In July and August, close to 5.8 million tax returns were lodged by either tax agents or by taxpayers themselves, with over $11.9 billion in refunds processed, $270 million more compared to the same time period last year.
However, according to ATO commissioner Kath Anderson, the tax office had to correct more than 112,000 tax returns, totalling more than $53 million.
“Our investment in advanced analytics is allowing us to closely scrutinise more returns than ever before, and make immediate adjustments where taxpayers have made a mistake. In the first half of tax time, the ATO’s analytics and compliance models automatically adjusted more than 112,000 tax returns to correct mistakes in returns, totalling more than $53 million,” Ms Anderson said.
This is the first full year where the ATO has applied its analytics tools, with an ATO spokesperson telling Accountants Daily that it was under development and testing in 2017/18 and was not in use for the same period.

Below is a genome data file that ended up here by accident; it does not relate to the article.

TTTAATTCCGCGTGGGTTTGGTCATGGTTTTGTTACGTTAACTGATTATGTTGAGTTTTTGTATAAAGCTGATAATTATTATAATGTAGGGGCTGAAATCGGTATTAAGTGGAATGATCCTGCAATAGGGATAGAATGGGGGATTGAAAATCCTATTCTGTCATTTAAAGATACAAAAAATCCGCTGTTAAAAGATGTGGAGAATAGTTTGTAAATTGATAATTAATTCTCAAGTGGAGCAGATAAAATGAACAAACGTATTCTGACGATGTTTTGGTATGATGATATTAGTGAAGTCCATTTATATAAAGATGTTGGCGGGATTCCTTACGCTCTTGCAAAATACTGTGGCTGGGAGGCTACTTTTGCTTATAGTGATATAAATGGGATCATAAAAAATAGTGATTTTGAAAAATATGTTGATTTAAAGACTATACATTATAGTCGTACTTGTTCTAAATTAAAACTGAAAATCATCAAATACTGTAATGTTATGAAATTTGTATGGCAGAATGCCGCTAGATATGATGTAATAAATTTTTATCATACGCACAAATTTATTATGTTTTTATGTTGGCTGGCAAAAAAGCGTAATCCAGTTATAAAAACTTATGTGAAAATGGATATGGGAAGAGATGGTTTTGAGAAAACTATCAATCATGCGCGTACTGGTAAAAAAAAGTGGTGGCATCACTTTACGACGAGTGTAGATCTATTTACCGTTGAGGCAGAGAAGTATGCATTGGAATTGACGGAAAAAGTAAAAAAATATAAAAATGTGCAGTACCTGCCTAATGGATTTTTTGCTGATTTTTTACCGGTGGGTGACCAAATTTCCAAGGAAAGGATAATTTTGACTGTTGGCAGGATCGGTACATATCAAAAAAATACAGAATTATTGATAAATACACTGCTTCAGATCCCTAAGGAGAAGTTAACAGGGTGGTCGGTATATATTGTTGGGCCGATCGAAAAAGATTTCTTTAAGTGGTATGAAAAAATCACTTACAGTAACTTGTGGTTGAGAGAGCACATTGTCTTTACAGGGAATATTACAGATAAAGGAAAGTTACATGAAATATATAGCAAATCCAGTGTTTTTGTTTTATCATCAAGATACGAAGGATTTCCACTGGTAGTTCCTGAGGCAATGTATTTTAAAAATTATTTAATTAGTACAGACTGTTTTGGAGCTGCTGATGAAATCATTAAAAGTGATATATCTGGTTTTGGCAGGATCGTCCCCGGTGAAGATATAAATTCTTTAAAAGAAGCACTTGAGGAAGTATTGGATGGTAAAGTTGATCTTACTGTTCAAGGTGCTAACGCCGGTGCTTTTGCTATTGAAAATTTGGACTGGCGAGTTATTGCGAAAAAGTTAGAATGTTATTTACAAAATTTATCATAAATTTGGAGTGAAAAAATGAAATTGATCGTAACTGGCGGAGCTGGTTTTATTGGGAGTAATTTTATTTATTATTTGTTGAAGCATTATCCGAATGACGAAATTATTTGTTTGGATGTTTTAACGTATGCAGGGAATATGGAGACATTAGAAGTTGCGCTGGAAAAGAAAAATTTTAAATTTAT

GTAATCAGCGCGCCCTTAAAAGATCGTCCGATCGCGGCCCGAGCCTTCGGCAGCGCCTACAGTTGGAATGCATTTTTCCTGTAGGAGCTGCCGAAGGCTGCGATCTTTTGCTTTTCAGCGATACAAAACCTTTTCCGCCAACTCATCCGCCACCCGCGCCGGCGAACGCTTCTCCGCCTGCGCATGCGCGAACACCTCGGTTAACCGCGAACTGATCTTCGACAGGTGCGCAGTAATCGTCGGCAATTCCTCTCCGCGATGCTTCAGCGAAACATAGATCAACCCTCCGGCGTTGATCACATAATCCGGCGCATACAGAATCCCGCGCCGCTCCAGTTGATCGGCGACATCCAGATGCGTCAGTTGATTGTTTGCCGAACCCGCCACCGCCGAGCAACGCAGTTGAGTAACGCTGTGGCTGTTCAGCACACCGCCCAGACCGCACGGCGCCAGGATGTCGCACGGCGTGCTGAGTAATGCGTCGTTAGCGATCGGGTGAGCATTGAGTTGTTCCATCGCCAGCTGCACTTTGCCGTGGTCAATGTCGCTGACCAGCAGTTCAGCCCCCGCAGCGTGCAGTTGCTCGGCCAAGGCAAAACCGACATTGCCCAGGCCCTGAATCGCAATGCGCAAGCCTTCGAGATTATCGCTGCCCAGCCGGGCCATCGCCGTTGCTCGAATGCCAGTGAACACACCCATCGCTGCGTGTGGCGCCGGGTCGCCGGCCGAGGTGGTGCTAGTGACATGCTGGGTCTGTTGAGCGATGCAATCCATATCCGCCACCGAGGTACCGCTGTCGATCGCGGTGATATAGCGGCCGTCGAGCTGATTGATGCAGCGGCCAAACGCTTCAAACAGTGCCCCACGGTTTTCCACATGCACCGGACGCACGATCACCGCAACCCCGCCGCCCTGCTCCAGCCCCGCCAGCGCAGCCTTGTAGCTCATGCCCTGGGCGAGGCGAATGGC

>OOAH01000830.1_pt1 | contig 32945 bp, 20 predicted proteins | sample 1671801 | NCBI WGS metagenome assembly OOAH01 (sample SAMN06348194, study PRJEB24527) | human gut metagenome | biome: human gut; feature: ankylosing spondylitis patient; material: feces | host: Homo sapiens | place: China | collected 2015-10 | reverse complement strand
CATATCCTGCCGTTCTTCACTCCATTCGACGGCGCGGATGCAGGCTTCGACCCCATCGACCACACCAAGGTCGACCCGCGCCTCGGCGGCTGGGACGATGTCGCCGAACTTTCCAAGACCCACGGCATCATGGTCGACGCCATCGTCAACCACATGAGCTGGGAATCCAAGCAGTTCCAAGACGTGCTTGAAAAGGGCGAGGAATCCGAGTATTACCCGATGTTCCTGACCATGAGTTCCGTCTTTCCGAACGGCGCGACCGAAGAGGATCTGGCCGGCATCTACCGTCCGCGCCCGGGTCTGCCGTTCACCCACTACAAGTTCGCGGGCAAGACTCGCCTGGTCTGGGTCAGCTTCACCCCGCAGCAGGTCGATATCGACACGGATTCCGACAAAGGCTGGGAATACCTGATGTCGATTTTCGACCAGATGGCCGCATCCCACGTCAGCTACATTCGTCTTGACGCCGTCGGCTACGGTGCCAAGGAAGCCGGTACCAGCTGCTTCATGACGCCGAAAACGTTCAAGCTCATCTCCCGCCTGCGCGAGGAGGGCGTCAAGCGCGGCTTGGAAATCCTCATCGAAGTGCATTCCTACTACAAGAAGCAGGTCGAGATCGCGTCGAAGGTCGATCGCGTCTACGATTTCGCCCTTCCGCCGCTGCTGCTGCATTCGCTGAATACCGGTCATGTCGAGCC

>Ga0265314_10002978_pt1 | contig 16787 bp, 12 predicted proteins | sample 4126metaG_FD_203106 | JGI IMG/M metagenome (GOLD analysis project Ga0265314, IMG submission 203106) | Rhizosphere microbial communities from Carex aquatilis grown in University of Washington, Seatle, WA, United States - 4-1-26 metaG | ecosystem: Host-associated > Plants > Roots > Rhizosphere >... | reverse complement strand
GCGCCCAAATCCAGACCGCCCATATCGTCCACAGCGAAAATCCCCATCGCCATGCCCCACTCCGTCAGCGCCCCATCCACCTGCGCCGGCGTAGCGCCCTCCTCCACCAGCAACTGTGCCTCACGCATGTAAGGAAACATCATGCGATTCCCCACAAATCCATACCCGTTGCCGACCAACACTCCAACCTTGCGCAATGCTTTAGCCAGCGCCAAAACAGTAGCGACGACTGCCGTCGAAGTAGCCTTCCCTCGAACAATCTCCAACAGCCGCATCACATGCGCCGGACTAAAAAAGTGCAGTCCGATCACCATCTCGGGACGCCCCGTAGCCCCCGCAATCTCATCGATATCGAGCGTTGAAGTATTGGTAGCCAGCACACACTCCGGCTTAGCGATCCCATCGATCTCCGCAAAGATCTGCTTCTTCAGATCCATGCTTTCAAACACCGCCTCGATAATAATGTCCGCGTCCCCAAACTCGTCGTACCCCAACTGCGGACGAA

However, when the tool did come into use, it corrected 53,245 returns totalling a revenue adjustment of $39.9 million across the entire tax time 2017 period.
According to Ms Anderson, most of the adjustments were “simple mistakes”, including not declaring all income and over-claiming deductions.
“Most of the income adjustments we are making at the moment are for simple mistakes, like leaving out bank interest or salary and wages. But for some, it seems their priority was on generating a refund rather than getting it right, as they have deliberately ignored the pre-fill information that was available at the time of lodgement,” Ms Anderson said.
“We are also seeing some taxpayers over-claiming deductions, with insurance premiums emerging as a new area where taxpayers need assistance. Just to be clear, premiums for income protection insurance are tax-deductible, but premiums for other insurances like life, permanent disability and trauma are not.
“We are happy to see that so many taxpayers are confident to lodge early. However, we are seeing some people continue to make simple mistakes or try to game the system to secure a refund.”
As expected, the larger states led the way with lodgements, with New South Wales on top with 1.7 million lodgements, followed by Victoria with 1.4 million and Queensland with 1.2 million.
The Northern Territory rounded off the bottom with 65,000 lodgements, followed by the Australian Capital Territory with 105,000 and Tasmania with 145,000.